The Commission says more data is needed before any landmark decision to force Big Tech to help subsidise teclo networks

The European Commission, according to a document seen by Bloomberg, wants telecom companies to provide evidence that streaming sites such as Netflix and YouTube should pay for additional traffic sent over their networks.

Telcos will reportedly be asked to provide details of how much traffic has increased in the past three years, where the increased traffic is coming from, and what the impact of the higher traffic is having in terms of costs, according to a draft questionnaire from April.

As part of the proposed questionnaire, tech companies will also be asked how their costs have increased, their relationships with the telcos, and whether there are any signs of ‘market failure’ in how content is delivered across networks.

While the Commission has declined to comment on the matter, there have been rumblings of a proposal for a “fair share” renumeration policy for many months now, potentially requiring companies that provide streaming services and other data-heavy applications to compensate telecoms operators for the amount of traffic they send over their networks. Operators would then be able to use the additional funds to invest in their network rollouts and upgrade infrastructure.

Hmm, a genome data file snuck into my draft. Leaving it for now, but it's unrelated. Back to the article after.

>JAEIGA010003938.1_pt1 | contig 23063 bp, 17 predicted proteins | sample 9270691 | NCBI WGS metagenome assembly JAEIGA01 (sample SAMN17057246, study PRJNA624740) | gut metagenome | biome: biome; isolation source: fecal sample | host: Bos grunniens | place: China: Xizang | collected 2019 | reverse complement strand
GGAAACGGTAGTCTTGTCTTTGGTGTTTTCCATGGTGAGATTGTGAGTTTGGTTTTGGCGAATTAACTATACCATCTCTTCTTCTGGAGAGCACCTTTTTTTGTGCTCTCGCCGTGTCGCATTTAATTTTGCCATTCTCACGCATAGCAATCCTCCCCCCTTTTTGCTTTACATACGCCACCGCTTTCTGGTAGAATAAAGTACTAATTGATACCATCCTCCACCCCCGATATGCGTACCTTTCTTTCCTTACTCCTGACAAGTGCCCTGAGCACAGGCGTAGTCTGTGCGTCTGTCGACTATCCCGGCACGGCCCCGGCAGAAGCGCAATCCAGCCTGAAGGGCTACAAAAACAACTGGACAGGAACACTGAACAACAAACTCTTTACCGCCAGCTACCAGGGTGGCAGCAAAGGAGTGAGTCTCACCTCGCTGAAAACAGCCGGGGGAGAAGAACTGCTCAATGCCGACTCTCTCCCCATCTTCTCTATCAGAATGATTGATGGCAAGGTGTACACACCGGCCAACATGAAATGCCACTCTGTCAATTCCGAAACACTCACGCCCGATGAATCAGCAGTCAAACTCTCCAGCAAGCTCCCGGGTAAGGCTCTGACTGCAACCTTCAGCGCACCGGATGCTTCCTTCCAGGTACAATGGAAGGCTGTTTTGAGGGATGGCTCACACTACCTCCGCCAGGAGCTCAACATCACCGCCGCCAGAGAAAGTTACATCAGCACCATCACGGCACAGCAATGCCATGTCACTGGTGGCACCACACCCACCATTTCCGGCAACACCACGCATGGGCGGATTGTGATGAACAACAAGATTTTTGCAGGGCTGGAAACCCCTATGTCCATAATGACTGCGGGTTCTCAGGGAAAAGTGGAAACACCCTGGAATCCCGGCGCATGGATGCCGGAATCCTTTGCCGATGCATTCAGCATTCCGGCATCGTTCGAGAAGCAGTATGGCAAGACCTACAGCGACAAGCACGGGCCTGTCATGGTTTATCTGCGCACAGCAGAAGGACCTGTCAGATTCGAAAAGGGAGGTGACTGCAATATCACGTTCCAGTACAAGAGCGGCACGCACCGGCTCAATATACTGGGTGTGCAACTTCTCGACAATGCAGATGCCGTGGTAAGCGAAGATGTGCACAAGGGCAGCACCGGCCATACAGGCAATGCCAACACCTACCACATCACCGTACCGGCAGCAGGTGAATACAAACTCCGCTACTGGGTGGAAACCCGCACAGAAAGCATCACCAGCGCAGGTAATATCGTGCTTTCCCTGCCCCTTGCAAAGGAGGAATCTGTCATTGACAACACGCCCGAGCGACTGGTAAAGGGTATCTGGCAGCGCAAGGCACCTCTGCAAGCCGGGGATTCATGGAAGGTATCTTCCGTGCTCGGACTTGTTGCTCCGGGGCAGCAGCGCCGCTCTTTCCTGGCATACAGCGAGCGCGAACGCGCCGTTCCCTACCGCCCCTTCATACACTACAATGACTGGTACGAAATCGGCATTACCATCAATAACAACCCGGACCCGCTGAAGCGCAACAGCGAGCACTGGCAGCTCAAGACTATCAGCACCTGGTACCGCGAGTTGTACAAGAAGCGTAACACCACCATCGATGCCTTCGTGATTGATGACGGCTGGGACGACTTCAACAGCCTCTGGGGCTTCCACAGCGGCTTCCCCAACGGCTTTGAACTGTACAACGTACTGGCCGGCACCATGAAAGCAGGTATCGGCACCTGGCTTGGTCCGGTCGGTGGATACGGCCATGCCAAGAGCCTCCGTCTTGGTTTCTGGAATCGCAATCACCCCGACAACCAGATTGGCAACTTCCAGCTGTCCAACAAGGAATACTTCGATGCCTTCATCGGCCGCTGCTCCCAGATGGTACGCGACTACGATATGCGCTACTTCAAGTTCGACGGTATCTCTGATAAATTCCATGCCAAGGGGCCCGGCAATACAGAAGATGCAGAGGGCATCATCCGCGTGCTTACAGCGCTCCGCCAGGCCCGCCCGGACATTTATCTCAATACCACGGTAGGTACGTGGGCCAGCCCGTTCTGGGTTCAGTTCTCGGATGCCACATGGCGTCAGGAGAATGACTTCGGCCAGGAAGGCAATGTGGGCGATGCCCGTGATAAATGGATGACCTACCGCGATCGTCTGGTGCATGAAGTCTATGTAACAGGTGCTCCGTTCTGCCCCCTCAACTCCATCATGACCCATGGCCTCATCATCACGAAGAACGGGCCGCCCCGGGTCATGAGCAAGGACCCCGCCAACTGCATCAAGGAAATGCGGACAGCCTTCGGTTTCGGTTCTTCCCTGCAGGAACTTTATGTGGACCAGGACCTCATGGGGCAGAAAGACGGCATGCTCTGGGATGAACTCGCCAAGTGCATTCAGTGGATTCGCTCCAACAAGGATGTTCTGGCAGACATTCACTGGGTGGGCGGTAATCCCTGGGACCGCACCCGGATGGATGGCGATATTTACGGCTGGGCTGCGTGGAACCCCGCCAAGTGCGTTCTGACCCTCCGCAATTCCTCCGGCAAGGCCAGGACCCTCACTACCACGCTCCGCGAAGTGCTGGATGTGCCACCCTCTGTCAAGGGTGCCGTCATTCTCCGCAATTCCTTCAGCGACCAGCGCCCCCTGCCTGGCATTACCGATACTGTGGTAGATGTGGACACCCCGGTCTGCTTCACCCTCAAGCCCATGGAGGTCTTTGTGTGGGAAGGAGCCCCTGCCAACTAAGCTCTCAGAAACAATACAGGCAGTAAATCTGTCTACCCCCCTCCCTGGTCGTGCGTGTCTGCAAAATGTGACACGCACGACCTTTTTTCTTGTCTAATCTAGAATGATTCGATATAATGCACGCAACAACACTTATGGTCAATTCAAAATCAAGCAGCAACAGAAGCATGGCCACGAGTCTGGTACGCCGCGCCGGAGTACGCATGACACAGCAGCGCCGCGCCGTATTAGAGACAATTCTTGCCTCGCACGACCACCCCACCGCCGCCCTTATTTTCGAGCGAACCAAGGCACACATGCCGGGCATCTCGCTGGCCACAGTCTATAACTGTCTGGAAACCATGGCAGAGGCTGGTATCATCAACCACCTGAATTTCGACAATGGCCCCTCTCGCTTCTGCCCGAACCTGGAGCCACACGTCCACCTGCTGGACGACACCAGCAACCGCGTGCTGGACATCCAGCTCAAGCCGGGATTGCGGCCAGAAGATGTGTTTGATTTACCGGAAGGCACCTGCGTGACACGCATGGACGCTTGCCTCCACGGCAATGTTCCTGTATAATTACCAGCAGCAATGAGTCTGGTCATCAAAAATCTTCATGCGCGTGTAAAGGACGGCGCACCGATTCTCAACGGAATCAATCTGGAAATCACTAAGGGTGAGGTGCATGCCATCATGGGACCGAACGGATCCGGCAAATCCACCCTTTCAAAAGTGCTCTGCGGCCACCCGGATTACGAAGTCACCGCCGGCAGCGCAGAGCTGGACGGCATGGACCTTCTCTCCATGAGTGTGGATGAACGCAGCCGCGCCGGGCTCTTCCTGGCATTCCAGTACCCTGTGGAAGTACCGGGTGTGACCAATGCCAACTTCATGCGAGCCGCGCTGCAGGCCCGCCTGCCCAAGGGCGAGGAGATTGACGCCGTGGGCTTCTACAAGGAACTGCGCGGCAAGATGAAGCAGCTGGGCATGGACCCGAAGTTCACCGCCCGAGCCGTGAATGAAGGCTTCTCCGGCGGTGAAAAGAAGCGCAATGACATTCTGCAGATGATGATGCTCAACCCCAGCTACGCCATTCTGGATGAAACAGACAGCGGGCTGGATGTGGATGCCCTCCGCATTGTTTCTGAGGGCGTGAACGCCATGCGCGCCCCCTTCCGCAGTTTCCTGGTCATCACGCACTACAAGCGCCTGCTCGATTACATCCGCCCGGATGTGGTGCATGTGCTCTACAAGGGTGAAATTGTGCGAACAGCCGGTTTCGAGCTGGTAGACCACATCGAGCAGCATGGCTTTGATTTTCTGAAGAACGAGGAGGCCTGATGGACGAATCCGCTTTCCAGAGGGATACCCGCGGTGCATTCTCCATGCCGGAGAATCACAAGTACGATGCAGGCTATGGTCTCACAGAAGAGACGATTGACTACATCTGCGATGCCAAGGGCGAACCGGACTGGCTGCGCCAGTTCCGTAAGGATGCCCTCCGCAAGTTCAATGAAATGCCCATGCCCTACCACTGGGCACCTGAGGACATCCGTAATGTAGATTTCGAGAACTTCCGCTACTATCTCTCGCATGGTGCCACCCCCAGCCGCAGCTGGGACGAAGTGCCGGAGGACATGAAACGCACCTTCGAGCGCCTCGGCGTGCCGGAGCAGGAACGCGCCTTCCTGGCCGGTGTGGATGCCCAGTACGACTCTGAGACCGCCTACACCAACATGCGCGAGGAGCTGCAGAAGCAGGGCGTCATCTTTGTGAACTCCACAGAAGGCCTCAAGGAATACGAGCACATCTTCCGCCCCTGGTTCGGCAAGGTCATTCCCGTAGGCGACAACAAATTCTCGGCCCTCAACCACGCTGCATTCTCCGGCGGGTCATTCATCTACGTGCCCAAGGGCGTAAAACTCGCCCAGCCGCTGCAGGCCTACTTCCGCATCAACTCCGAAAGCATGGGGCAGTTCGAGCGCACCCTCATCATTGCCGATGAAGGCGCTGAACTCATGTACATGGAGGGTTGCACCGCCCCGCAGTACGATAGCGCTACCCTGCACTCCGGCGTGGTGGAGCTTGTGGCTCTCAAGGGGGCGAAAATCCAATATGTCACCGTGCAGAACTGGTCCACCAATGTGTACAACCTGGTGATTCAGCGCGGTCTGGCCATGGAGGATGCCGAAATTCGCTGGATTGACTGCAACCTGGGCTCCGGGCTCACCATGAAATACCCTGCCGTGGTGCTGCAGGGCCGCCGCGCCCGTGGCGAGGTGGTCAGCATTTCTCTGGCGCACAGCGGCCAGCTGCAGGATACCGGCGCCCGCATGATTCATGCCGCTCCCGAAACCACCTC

There has been fierce debate in response to this proposal, with parliamentarians, open internet campaigners, and the tech giants themselves raising concerns that such proposals would hurt net neutrality and potentially create a two-tiered internet across the bloc.

Responses have also differed nationally with the Dutch and German governments urging the Commission to wait for BEREC’s final report, as well as open consultation with member governments and citizens before moving ahead with a proposal. In contrast, according to a Reuters report from earlier in the summer, the French and Italian governments have increased calls for a renumeration policy to be implemented.

The questionnaire has yet to be fully finalised, and a final proposal will be ready at the end of this year or the beginning of 2023. However, given the issues at stake, this is a debate that is likely to run for much longer.


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